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Close-mid central unrounded vowel

Close-mid central unrounded vowel
ɘ
ë
ɤ̈
ə̝
IPA Number397
Encoding
Entity (decimal)ɘ
Unicode (hex)U+0258
X-SAMPA@\
Braille⠲ (braille pattern dots-256)⠑ (braille pattern dots-15)
Audio sample

The close-mid central unrounded vowel, or high-mid central unrounded vowel,[1] is a type of vowel sound, used in some spoken languages. The symbol in the International Phonetic Alphabet that represents this sound is ⟨ɘ⟩. This is a mirrored letter e, and should not be confused with the schwaə⟩, which is a turned e. It was added to the IPA in 1993; before that, this vowel was transcribed ⟨ë⟩ (Latin small letter e with umlaut, not Cyrillic small letter yo). Certain older sources[2] transcribe this vowel ⟨ɤ̈⟩.

The ⟨ɘ⟩ letter may be used with a lowering diacriticɘ̞⟩, to denote the mid central unrounded vowel.

Conversely, ⟨ə⟩, the symbol for the mid central vowel may be used with a raising diacritic ⟨ə̝⟩ to denote the close-mid central unrounded vowel, although that is more accurately written with an additional unrounding diacritic ⟨ə̝͑⟩ to explicitly denote the lack of rounding (the canonical value of IPA ⟨ə⟩ is undefined for rounding).

To type this symbol on Windows, press and hold the ALT key while typing "600" using the number pad keys.

Features

Occurrence

Language Word IPA Meaning Notes
Azerbaijani Tabriz[3] qız قیز [ɡɘz] 'girl' Typically transcribed in IPA with ⟨ɯ⟩.
Cotabato Manobo[4] [example needed] May be transcribed in IPA with ⟨ə⟩.
Dinka Luanyjang[5] ŋeŋ [ŋɘ́ŋ] 'jawbone' Short allophone of /e/.[5]
English Australian[6][7] bird [bɘːd] 'bird' Typically transcribed in IPA with ⟨ɜː⟩. See Australian English phonology
Southern Michigan[8] [bɚ̝ːd] Rhotacized; typically transcribed in IPA with ⟨ɚ⟩.
Cardiff[9] foot [fɘt] 'foot' Less often rounded [ɵ];[10] corresponds to [ʊ] in other dialects. See English phonology
New Zealand[11] bit [bɘt] 'bit' Merger of /ə/ and /ɪ/ found in other dialects. See New Zealand English phonology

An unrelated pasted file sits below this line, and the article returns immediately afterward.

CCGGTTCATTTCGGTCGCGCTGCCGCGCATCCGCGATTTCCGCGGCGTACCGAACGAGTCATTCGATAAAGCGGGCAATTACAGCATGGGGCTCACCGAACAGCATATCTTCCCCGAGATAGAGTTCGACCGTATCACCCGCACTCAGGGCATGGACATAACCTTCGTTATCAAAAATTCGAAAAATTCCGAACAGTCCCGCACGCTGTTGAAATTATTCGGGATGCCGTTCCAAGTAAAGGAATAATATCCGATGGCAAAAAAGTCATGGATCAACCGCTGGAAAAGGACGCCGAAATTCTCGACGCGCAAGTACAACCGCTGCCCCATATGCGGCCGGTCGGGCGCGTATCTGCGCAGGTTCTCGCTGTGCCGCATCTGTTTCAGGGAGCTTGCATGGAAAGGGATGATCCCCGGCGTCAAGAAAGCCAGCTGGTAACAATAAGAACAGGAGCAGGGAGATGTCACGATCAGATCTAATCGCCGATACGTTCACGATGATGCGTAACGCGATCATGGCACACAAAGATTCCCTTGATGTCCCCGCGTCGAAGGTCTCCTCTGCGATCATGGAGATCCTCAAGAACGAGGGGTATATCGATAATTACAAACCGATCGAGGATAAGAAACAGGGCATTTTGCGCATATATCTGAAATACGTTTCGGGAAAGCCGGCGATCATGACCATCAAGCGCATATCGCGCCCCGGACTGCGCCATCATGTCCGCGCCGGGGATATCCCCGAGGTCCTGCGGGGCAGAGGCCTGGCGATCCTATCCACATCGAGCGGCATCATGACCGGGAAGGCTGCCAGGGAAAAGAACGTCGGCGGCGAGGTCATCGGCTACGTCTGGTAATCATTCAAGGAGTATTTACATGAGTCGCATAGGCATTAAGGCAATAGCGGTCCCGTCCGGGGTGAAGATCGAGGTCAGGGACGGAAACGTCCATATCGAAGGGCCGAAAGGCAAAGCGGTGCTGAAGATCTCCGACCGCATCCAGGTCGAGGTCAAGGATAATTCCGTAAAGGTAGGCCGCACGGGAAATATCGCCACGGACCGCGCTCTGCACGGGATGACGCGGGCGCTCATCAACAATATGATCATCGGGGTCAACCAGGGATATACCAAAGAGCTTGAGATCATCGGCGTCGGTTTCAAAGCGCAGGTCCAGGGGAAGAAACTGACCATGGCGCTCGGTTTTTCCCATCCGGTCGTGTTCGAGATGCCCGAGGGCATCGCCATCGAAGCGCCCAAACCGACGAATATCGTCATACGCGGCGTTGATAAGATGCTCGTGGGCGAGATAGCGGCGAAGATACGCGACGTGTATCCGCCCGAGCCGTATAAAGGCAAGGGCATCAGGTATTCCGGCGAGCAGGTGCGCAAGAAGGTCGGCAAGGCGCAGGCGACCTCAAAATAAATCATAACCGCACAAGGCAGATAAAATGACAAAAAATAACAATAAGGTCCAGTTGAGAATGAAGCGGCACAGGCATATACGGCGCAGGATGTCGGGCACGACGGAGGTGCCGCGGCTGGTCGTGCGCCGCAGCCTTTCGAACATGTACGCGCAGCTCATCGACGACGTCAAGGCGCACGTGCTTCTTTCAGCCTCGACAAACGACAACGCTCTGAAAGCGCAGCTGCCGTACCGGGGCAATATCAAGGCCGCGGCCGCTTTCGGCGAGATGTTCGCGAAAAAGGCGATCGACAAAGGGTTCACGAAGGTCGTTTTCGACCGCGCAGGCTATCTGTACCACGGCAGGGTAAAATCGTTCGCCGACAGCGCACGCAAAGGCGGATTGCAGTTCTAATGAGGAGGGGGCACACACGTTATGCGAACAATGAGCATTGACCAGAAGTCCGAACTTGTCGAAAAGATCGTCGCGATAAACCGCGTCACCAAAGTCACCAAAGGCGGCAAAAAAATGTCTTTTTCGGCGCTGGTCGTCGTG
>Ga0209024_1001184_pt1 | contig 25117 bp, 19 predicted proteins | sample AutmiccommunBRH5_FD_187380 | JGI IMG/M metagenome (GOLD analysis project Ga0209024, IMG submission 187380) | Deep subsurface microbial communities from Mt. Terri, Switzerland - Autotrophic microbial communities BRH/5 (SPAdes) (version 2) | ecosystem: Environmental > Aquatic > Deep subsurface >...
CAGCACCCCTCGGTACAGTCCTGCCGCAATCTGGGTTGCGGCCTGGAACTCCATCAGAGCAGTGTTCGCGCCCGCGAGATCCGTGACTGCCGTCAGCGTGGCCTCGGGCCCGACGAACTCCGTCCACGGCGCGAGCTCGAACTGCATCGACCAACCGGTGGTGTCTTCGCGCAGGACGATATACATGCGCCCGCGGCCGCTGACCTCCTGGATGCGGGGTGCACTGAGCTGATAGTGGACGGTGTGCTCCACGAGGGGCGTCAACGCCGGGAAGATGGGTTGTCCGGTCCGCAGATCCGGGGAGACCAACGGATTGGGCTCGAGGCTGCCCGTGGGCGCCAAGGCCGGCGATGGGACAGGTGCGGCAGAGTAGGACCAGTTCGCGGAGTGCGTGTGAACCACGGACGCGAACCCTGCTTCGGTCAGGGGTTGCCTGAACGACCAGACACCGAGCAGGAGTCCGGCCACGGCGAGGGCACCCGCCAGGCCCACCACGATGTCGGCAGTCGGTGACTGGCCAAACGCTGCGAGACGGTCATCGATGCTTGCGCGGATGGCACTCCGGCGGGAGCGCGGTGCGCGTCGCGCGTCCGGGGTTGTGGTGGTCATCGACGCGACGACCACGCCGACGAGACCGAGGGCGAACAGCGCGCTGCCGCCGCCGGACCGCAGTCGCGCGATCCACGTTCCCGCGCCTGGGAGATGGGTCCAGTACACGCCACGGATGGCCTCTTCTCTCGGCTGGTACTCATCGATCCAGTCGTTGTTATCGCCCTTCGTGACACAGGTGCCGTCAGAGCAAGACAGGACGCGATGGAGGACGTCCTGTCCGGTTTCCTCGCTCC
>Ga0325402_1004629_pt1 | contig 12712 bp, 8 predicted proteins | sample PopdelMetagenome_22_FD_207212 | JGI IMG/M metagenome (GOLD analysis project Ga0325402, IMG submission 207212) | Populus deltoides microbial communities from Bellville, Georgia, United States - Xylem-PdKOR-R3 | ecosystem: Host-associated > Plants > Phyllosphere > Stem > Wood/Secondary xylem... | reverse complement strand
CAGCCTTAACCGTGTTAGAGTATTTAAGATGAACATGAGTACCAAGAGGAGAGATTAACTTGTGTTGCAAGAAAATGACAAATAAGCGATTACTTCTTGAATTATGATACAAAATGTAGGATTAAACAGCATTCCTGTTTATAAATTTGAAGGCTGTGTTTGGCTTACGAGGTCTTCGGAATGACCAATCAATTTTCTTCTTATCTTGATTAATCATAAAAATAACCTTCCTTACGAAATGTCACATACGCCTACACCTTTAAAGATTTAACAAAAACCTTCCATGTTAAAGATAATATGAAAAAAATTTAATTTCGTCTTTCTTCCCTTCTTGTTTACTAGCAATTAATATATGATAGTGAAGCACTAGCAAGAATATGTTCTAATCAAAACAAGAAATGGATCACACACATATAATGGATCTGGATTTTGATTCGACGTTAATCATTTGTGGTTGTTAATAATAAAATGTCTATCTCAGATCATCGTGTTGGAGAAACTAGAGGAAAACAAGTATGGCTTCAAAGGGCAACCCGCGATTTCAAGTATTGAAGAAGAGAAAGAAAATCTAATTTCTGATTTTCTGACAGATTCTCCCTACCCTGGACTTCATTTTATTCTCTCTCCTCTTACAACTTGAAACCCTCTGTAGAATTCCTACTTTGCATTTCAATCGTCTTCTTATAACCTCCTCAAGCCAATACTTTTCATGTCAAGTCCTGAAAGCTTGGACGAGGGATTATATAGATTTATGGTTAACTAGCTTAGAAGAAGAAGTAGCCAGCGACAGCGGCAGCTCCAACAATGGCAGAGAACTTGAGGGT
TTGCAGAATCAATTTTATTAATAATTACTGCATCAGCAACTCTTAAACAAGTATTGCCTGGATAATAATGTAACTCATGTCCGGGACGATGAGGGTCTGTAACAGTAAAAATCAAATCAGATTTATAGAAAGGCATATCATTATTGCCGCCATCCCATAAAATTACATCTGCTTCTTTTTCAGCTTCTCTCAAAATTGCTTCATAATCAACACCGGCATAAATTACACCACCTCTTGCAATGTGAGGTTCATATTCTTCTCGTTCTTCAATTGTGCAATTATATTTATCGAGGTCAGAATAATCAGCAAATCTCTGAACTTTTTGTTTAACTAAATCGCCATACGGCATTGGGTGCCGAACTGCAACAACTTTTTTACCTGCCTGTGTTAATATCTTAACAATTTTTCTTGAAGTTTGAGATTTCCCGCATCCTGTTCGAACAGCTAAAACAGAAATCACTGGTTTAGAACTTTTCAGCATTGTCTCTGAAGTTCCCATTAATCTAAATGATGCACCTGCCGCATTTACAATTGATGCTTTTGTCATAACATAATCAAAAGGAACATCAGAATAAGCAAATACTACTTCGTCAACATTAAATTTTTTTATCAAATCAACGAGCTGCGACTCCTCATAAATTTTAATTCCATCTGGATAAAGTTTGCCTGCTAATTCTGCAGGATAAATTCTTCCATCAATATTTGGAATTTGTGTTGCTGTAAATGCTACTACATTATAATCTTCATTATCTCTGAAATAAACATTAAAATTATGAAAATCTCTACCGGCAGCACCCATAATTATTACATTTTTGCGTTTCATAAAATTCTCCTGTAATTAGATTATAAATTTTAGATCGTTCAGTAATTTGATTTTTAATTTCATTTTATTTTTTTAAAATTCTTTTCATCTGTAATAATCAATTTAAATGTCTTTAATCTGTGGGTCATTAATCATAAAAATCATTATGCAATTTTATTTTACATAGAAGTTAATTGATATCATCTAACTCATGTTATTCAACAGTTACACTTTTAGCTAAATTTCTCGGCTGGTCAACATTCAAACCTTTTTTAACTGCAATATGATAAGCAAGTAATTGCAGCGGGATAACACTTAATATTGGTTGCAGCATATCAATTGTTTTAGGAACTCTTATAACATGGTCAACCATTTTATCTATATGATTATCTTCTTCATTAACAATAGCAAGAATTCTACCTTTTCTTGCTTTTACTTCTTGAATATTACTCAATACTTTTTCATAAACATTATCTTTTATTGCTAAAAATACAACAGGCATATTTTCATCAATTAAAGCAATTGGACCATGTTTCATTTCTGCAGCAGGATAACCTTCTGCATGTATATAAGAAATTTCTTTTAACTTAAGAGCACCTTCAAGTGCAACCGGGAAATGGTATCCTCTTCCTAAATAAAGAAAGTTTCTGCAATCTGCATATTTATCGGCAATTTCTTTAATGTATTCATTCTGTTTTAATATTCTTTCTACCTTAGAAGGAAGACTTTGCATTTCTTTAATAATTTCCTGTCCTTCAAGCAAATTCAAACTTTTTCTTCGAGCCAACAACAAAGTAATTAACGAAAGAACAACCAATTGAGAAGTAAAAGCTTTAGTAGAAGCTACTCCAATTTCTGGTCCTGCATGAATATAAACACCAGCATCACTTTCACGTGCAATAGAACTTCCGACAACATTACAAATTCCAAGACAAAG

Southern American[12] nut [nɘt] 'nut' Some dialects.[12] Corresponds to /ʌ/ in other dialects. See English phonology
Estonian[13] kõrv [kɘrv] 'ear' Typically transcribed in IPA with ⟨ɤ⟩; can be close-mid back [ɤ] or close back [ɯ] instead, depending on the speaker.[13] See Estonian phonology
Irish Munster[14] sáile [ˈsˠɰaːlʲə̝] 'salt water' Usually transcribed in IPA with [ɪ̽]. It is an allophone of /ə/ next to non-palatal slender consonants.[14] See Irish phonology
Jebero[15] [ˈiʃɘk] 'bat'
Kaingang[16] [ˈᵐbɘ] 'tail' Varies between central [ɘ] and back [ɤ].[17]
Kalagan Kaagan[18] [miˈwə̝ːʔ] 'lost' Allophone of /ɨ/ in word-final stressed syllables before /ʔ/; can be transcribed in IPA with ⟨ə⟩.[18]
Kensiu[19] [ɟɚ̝h] 'to trim' Rhotacized; may be transcribed in IPA with ⟨ɚ⟩.[19]
Kera[20] [t͡ʃə̝̄wā̠a̠] 'fire' Allophone of /a/; typically transcribed in IPA with ⟨ə⟩.[20]
Korean[21] [ə̝ːɾɯ̽n] 'senior' May be transcribed in IPA with ⟨əː⟩. See Korean phonology
Lizu[22] [Fkə̝][clarification needed] 'eagle' Allophone of /ə/ after velar stops.[22]
Mapudungun[23] elün [ë̝ˈlɘn] 'to leave (something)'
Mongolian[24] үсэр [usɘɾɘ̆] 'jump'
Mono[25] dœ [də̝] 'be (equative)' May be transcribed in IPA with ⟨ə⟩.[25]
Polish[26] tymczasowy About this sound[t̪ɘ̟mt͡ʂäˈs̪ɔvɘ̟]  'temporary' Somewhat fronted;[26] typically transcribed in IPA with ⟨ɨ⟩. See Polish phonology
Romanian Moldavian dialects[27] casă [ˈkäsɘ] 'house' Corresponds to [ə] in standard Romanian. See Romanian phonology
Russian Some speakers[28] солнце About this sound[ˈs̪o̞n̪t̪͡s̪ɘ]  'sun' Unstressed allophone of /ɨ/ after /t͡s/; other speakers realize it as near-close [ɨ̞].[28] See Russian phonology
Shiwiar[29] [example needed]
Temne[30] pər [pə̝́r] 'incite' Typically transcribed in IPA with ⟨ə⟩.[30]
Vietnamese[31] v [vɘ˨˩ˀ] 'wife' Typically transcribed in IPA with ⟨ɤ⟩. See Vietnamese phonology
Xumi Upper[32] [LPmɘ̃dɐ] 'upstairs' Nasalized; occurs only in this word.[32] It is realized as mid [ə̃] in Lower Xumi.[33]
Zapotec Tilquiapan[34] ne [nɘ] 'and' Most common realization of /e/.[34]

Notes

  1. ^ While the International Phonetic Association prefers the terms "close" and "open" for vowel height, many linguists use "high" and "low".
  2. ^ For example Collins & Mees (1990).
  3. ^ Mokari & Werner (2016).
  4. ^ Kerr (1988:110)
  5. ^ a b Remijsen & Manyang (2009:117, 119)
  6. ^ Cox (2006:?)
  7. ^ Durie & Hajek (1994:?)
  8. ^ Hillenbrand (2003:122)
  9. ^ Collins & Mees (1990:93)
  10. ^ Collins & Mees (1990:92)
  11. ^ Bauer et al. (2007)
  12. ^ a b Roca & Johnson (1999:186)
  13. ^ a b Asu & Teras (2009), pp. 368–369.
  14. ^ a b Ó Sé (2000)
  15. ^ Valenzuela & Gussenhoven (2013:101)
  16. ^ Jolkesky (2009:676–677 and 682)
  17. ^ Jolkesky (2009:676 and 682)
  18. ^ a b Wendel & Wendel (1978:198)
  19. ^ a b Bishop (1996:230)
  20. ^ a b Pearce (2011:251)
  21. ^ Lee (1999:121)
  22. ^ a b Chirkova & Chen (2013a:79)
  23. ^ Sadowsky et al. (2013:92)
  24. ^ Iivonen & Harnud (2005:62, 66–67)
  25. ^ a b Olson (2004:235)
  26. ^ a b Jassem (2003:105) The source transcribes this sound with the symbol /ɨ/ but one can see from the vowel chart at pag. 105 that the Polish sound is closer to [ɘ] than to [ɨ]
  27. ^ Pop (1938), p. 29.
  28. ^ a b Jones & Ward (1969:38)
  29. ^ Fast Mowitz (1975:2)
  30. ^ a b Kanu & Tucker (2010:249)
  31. ^ Hoang (1965:24)
  32. ^ a b Chirkova, Chen & Kocjančič Antolík (2013:389)
  33. ^ Chirkova & Chen (2013b:370)
  34. ^ a b Merrill (2008:109–110)

References

External links